Lara Croft: Tomb Raider (2001) vs. Tomb Raider (2018)

Muddied, bloodied, and beaten. Is this how we really want female movie stars to look?

Missing the point, a new Hollywood tradition.

Posted: Mar 17, 2018 3:20 PM

To remake or not to remake? That is the question. Hollywood has been doing them almost since the beginning and doing some of them quite well. “Ben-Hur” (1959) was a remake, for pity’s sake. We can all probably think of a few good films and even more bad ones where it would be worth seeing what other creators could do with them. But there has to be some standard and when a movie didn’t really need to exist in the first place, there’s no reason we should ever see another version of it.

Back in 2001, Angelina Jolie was one of those “IT” girls in show business. She had bounced around the industry for a few years with smaller roles on TV and in flicks that went from the theater to the video store in short order, then had a breakout performance in a TV movie called “Gia” (1998) and stole the show from Winona Ryder in “Girl, Interrupted” (1999). The movers and shakers of Tinsel Town saw this exotic beauty and thought there might be some money to be made out of her, so they looked around for a star vehicle and settled on a big screen version of a popular video game series.

Sexier than everything in the remake put together.

THIS became James Bond?

17 years later, they’ve remade it. Not because they’ve got a burgeoning female star they’re hoping to ignite. Not because the original had any lasting impact or significant fan base. And not because the genre of video game movies has had any real success. They’re doing it because they’ve lost the ability to come up with anything better to do. It’s “Lara Croft: Tomb Raider” (2001) vs. “Tomb Raider” (2018) in this edition of KIMT’s Weekend Remake Throwdown, a contest that proves there’s a big difference between being better and being good.

An extended exercise in seeing how naughty and violent Angelia Jolie could be in a PG-13 movie, “Lara Croft: Tomb Raider” is a cartoonish mix of real life action scenes that largely hold up and CGI special effects that have not aged well surrounding the barest pretense of a plot. Lara (Angelina Jolie) is the orphan daughter of an aristocratic English adventurer. She’s sexy, rebellious, extremely educated, ridiculously wealthy, and capable of kicking the ass of everything from hulking robots to commando squads to living statues.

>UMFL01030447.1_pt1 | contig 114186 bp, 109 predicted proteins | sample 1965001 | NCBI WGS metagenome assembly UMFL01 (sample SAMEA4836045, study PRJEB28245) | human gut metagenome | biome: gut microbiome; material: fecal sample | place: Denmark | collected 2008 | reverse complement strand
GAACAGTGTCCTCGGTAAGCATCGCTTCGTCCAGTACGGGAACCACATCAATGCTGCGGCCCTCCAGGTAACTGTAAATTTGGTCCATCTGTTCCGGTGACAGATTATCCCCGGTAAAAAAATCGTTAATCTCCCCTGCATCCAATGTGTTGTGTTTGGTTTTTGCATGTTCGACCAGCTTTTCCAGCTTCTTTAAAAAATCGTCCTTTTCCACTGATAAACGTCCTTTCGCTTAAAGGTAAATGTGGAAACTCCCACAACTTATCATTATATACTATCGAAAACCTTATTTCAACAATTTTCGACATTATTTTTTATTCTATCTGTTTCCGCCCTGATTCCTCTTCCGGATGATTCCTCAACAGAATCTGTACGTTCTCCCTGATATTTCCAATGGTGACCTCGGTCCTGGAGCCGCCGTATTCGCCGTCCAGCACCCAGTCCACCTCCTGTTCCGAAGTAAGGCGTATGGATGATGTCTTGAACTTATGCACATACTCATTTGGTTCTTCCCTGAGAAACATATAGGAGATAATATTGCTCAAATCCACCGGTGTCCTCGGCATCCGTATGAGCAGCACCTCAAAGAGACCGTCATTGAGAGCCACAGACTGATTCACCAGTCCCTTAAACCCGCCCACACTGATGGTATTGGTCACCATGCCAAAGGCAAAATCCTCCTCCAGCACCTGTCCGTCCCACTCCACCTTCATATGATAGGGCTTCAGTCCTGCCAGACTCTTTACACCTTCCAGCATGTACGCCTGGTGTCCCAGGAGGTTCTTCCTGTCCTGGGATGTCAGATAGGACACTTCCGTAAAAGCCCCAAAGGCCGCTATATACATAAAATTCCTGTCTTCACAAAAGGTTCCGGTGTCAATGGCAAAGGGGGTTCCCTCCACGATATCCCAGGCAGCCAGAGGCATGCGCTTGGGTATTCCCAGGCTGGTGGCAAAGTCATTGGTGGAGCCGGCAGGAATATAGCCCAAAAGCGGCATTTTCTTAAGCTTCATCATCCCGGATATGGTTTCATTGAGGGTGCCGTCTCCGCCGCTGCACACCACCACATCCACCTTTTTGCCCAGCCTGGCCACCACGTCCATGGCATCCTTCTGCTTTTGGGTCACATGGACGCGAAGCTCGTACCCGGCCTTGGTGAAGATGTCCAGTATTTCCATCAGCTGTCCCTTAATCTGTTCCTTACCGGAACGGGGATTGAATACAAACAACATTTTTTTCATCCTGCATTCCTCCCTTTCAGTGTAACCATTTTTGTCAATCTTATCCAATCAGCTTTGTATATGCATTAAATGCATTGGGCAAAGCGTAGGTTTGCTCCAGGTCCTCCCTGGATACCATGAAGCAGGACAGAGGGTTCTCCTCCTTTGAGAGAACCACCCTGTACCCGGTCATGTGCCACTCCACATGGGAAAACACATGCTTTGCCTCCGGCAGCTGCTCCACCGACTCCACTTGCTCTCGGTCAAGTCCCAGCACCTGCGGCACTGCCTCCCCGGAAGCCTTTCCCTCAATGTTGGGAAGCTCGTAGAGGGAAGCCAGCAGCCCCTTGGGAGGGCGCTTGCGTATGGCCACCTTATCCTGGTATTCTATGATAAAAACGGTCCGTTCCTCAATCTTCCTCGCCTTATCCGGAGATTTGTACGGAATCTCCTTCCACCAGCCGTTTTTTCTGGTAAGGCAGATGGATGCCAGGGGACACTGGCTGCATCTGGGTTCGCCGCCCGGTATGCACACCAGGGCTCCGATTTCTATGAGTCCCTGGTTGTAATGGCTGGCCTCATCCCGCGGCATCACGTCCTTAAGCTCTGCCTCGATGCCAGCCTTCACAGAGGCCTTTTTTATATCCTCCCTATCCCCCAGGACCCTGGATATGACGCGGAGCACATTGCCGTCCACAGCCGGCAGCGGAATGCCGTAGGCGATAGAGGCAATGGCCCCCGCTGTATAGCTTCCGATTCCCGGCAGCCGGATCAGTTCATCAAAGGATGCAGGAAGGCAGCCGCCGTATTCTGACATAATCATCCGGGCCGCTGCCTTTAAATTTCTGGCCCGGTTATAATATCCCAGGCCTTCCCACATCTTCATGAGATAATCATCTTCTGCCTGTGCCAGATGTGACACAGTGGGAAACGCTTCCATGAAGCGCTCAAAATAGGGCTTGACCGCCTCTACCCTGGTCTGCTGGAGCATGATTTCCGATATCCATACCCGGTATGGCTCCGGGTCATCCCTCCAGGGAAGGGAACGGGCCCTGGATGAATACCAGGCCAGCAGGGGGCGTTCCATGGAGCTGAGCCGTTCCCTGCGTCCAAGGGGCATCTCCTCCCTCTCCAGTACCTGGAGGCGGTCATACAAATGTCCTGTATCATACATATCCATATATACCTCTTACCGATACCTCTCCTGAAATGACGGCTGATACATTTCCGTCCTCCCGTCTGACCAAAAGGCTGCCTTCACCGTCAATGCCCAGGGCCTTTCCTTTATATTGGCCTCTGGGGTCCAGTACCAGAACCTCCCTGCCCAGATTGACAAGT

A mysterious clock left to her by her father leads Lara into a race with an ancient evil organization called the Illuminati to find two artifacts that can unlock the power to control time itself. With minimal assistance from her butler Hillary (Chris Barrie…Yay, Rimmer!) and her personal tech geek Bryce (Noah Taylor) and minimal resistance from an archeological rival (Daniel Craig) and an almost entirely generic bad guy (Iain Glen), Lara has to travel the globe and shoot a bunch of stuff while continuing to brood over the death of her father (Jon Voight).

“Lara Croft: Tomb Raider” is the sort of film where about a million bullets are fired but no human being ever gets shot and where the heroine and the villain put their guns down at the end to decide things in an old fashioned fist fight. In other words, nobody involved thought they were making a masterpiece. It’s 90% just a dumb action movie but that other 10% is kind of interesting. Jolie is physically mesmerizing, if you can overlook the dent in her bottom lip and that her breasts appear to be similarly charged magnets trying to get as far away from each other as possible, and plays the heroic bad girl shtick quite well. And the movie does an excellent job coming up with male supporting characters that are strong enough on their own to make Lara Croft look even better. On the rare occasions when motion pictures try to offer up a strong female character, they usually demonstrate her strength by having her completely overshadow the male characters in the story. Weak men, however, don’t make anyone look good. And the whole production has a genuine sense of fun and excitement running through it. It seems like the people in the movie are having a great time, which is wonderful for the viewer and much harder to pull off than it seems.

“Lara Croft: Tomb Raider” produced a sequel in 2003 but Jolie decided she wanted other things out of life than being the biggest movie star she could possibly be and the film franchise ended there. But since no one in Hollywood can leave well enough alone, we’ve finally got another one.